[A century of weddings]

A century of Fovant weddings.


Although my primary interest here was in researching the changing fashion of Fovant bridal dresses over the century, I was also struck by what might be called the dynastic sequence of some families who lived, worked, married and brought up their families in the village.

Any presentation of change in fashion should logically follow a chronological order. However, a problem arises in that a dynastic sequence in descending order for one family automatically ignores the chronological requirements of the rest of the page.

So what follows is something of a ‘mix-and-match’. I hope you can follow it – please click on the thumbnail pictures to see more details of the dresses …

The Mullins generations.

[Mr & Mrs W Mullins]
Mr & Mrs W Mullins and party.
[Mr & Mrs G Mullins]
Mr & Mrs G Mullins.
[Mr & Mrs J Mullins]
Mr & Mrs J Mullins and party.

Hester Elizabeth Flora Perrett to Walter Mullins – 18th May 1907.

Seated L - R. Mrs Mullins, Walter, Hester, Hester’s mother (?), Mr. Mullins. Hester’s father, Edwin Perrett, had been the licensee of the Cross Keys, a position taken over by Walter Mullins.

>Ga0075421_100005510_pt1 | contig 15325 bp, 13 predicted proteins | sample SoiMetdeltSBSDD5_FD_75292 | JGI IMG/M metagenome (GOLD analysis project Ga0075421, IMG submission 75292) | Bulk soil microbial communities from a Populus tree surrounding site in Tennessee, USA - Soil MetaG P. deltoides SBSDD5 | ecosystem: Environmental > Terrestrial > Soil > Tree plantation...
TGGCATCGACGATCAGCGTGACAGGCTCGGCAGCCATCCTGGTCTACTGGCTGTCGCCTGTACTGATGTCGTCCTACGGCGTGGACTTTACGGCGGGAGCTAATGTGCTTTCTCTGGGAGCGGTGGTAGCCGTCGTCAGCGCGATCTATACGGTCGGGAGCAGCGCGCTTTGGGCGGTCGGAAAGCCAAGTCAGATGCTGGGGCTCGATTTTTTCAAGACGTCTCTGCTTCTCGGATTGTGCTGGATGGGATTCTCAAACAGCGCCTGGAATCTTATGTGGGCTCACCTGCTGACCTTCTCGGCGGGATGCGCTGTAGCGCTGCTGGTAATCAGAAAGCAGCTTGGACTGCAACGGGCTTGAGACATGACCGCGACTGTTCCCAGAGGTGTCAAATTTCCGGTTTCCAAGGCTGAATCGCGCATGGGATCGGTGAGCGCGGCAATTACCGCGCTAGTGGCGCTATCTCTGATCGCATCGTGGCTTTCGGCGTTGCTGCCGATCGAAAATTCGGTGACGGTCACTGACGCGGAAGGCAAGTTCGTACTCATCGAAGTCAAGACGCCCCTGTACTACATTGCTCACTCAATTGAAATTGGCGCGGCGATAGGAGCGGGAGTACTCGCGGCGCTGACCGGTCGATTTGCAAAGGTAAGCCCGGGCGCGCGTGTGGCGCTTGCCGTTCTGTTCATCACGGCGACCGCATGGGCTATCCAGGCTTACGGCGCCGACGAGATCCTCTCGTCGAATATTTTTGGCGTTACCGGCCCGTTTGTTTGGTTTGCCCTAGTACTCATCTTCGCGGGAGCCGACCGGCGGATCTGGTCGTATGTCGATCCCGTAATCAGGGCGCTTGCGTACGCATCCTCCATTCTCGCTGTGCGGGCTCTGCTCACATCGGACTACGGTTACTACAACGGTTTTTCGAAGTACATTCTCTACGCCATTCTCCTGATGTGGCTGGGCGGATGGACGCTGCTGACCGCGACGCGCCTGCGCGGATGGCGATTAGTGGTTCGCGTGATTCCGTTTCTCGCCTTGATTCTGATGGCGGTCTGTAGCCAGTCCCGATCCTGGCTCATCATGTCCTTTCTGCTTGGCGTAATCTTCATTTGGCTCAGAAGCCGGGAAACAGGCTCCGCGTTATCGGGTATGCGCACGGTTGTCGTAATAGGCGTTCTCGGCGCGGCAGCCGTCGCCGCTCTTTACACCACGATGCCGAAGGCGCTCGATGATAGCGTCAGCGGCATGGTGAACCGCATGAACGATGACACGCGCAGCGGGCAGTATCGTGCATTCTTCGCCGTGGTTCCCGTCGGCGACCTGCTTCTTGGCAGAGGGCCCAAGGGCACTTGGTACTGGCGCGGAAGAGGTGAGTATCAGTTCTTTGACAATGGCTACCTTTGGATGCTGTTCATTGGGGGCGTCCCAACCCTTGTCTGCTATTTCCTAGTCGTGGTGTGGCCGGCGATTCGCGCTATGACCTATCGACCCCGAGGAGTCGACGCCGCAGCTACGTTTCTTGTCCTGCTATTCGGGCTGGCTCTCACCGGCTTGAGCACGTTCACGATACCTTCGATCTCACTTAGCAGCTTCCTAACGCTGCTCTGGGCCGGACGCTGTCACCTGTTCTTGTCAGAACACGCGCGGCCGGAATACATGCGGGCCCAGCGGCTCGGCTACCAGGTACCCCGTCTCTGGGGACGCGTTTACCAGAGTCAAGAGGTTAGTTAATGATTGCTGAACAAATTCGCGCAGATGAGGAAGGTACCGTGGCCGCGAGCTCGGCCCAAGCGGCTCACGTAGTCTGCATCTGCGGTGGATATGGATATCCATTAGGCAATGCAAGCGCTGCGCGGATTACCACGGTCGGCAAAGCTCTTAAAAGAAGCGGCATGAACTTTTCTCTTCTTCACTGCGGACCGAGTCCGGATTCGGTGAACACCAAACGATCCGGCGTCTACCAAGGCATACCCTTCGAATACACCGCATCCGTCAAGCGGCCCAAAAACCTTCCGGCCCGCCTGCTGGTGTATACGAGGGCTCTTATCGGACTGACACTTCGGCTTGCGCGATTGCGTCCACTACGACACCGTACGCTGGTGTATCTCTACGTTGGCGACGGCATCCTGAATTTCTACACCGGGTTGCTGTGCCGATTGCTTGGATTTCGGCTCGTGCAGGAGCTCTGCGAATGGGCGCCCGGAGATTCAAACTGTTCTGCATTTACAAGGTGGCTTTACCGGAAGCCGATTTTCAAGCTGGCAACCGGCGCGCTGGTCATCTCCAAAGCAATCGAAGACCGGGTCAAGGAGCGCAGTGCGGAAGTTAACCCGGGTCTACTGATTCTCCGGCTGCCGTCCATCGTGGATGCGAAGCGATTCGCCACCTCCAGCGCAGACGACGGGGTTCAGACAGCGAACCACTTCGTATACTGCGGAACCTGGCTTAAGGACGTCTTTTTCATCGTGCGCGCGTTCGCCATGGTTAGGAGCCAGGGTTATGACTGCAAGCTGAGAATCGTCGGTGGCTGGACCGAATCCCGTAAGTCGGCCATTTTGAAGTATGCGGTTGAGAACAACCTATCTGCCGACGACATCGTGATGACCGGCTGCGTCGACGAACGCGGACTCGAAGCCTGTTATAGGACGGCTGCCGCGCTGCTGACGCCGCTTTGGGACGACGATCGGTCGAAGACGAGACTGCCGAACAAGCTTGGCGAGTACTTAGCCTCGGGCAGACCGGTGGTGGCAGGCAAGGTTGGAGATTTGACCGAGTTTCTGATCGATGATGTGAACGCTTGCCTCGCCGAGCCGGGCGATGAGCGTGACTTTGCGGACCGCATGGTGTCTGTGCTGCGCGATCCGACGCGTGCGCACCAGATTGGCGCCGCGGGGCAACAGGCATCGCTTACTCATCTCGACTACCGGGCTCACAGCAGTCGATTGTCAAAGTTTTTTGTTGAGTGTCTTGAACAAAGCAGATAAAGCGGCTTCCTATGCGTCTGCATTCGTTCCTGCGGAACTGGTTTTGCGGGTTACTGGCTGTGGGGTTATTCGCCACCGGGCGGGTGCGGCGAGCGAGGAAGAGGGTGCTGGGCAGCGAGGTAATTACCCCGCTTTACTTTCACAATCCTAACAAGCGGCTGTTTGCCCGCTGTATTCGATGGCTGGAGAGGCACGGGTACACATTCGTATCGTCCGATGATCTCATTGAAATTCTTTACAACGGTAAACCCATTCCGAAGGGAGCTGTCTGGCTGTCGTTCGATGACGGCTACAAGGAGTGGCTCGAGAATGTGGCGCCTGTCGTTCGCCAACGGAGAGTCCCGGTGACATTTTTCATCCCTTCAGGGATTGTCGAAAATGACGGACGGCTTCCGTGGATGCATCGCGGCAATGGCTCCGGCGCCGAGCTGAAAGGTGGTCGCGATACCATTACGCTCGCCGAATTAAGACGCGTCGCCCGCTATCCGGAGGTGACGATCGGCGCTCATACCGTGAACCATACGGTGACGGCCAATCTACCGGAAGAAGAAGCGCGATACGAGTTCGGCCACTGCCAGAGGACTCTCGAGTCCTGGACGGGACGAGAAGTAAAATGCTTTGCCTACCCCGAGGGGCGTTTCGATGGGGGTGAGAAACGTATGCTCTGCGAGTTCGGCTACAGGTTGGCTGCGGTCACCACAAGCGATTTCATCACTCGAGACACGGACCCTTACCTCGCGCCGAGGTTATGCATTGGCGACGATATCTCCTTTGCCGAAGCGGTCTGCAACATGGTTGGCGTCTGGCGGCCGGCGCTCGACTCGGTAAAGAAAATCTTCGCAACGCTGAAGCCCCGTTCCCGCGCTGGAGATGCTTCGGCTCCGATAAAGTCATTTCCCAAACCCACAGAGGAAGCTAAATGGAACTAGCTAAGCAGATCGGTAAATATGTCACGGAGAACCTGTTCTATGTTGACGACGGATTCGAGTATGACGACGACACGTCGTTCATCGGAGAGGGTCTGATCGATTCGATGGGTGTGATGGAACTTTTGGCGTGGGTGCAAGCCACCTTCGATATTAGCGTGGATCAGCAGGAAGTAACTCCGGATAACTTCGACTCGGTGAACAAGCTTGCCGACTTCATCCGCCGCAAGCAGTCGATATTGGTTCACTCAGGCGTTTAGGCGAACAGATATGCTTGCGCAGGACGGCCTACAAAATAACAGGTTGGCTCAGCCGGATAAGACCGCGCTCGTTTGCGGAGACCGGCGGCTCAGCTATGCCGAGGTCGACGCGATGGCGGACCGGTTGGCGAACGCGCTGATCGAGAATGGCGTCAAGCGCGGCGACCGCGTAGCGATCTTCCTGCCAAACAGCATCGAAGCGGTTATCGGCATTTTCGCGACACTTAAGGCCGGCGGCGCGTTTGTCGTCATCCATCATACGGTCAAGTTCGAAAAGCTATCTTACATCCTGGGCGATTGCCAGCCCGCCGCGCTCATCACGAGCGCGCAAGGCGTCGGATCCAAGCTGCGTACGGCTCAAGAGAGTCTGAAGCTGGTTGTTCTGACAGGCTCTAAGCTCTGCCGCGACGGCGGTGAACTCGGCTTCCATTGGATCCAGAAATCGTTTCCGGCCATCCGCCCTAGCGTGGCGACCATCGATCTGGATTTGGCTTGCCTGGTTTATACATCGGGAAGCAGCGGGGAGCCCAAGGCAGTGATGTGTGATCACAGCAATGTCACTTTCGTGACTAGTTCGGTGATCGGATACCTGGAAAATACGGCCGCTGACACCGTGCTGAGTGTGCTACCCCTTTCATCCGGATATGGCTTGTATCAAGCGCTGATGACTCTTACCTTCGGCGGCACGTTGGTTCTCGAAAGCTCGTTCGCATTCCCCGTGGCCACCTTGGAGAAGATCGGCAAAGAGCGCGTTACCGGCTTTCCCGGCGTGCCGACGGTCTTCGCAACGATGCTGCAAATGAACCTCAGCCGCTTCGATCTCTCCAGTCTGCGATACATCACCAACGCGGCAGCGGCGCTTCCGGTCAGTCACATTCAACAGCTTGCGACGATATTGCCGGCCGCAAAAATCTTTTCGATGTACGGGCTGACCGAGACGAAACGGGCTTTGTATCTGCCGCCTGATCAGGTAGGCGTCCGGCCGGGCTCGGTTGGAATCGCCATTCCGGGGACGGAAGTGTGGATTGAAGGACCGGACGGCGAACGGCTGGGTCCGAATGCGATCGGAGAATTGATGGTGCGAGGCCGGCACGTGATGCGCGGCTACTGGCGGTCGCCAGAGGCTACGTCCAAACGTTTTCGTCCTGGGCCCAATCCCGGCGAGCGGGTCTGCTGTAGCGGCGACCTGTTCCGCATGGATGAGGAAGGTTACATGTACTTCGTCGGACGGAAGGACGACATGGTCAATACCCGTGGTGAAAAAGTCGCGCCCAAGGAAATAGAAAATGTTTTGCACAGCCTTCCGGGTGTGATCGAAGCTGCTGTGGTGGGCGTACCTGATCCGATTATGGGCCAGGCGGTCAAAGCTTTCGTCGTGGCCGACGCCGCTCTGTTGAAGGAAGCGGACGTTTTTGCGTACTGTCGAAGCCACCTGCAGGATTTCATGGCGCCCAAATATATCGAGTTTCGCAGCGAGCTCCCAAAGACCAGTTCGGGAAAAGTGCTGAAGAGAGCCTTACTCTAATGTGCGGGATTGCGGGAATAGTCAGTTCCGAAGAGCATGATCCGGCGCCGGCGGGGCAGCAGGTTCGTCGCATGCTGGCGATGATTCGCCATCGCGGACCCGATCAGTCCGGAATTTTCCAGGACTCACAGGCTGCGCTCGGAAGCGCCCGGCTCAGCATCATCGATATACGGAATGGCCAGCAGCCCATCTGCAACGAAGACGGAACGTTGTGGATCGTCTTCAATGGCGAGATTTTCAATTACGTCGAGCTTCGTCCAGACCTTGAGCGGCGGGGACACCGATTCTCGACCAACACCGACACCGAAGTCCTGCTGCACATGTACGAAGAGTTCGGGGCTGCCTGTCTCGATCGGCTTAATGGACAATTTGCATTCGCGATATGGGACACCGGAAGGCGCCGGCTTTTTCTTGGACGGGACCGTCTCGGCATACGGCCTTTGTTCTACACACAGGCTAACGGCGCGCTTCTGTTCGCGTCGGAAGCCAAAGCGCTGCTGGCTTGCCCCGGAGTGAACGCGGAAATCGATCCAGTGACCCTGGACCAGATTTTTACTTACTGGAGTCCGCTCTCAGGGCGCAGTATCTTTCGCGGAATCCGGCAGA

Hester’s dress, typical of the time and occasion, was relatively full skirted, had a high neckline and sleeves which were not only puffed at the shoulder but cuffed halfway up her arms. Her lower arms would not have been bare, so she is either wearing long gloves or the sleeves were further extended. Her hat is a positive confection of decoration – lace, feathers, ribbon or a combination of all of them. As well as wearing a corsage of flowers she is also wearing a locket – maybe a family heirloom, or perhaps a gift from the groom. Hester, aged twenty-eight in 1907, was obviously a very fashionable young lady.

Hester Simper to Gilbert Mullins – 1930

Being of the same period Hester’s outfit has many of the same features as Ivy Grant’s (whose picture is at the end of the page). The dress is long waisted, mid-calf in length and has long cuffed sleeves. The cloche hat is almost identical, as are the shoes and stockings. There are however some differences. Hester’s dress is cut on the bias, has a decorative pattern reaching from mid skirt up to a low, but infilled neckline, and has no visible way of getting in to it.

Dark colour tones suggest a winter wedding

Peggy Helstone to Jim Mullins – 1946

L - R. Edward Mullins, Mabel Mullins, Bridesmaid (a friend), Best Man, Jim, Peggy, Bridesmaid (another friend), Peggy’s stepfather Jack Leaney and Peggy’s mother. The children are Hazel, Theresa and Margaret Leaney, Peggy’s half sisters.

The war had only recently ended and clothes rationing was still in force, but everyone would have rallied round to ensure that the bride had a lovely wedding dress. Little can be seen of Peggy’s dress, but you can see that it was full length and that she had quite a long veil. I understand it was borrowed from one of her friends – perhaps one of her Bridesmaids.